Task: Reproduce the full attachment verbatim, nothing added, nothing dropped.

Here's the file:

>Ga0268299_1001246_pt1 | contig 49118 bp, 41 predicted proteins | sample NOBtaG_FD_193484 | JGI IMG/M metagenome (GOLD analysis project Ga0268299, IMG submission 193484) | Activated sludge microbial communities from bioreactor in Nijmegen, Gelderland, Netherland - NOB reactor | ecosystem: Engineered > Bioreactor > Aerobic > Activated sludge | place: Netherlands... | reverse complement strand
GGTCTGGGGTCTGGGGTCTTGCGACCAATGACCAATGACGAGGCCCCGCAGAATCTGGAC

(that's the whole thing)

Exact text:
>Ga0268299_1001246_pt1 | contig 49118 bp, 41 predicted proteins | sample NOBtaG_FD_193484 | JGI IMG/M metagenome (GOLD analysis project Ga0268299, IMG submission 193484) | Activated sludge microbial communities from bioreactor in Nijmegen, Gelderland, Netherland - NOB reactor | ecosystem: Engineered > Bioreactor > Aerobic > Activated sludge | place: Netherlands... | reverse complement strand
GGTCTGGGGTCTGGGGTCTTGCGACCAATGACCAATGACGAGGCCCCGCAGAATCTGGAC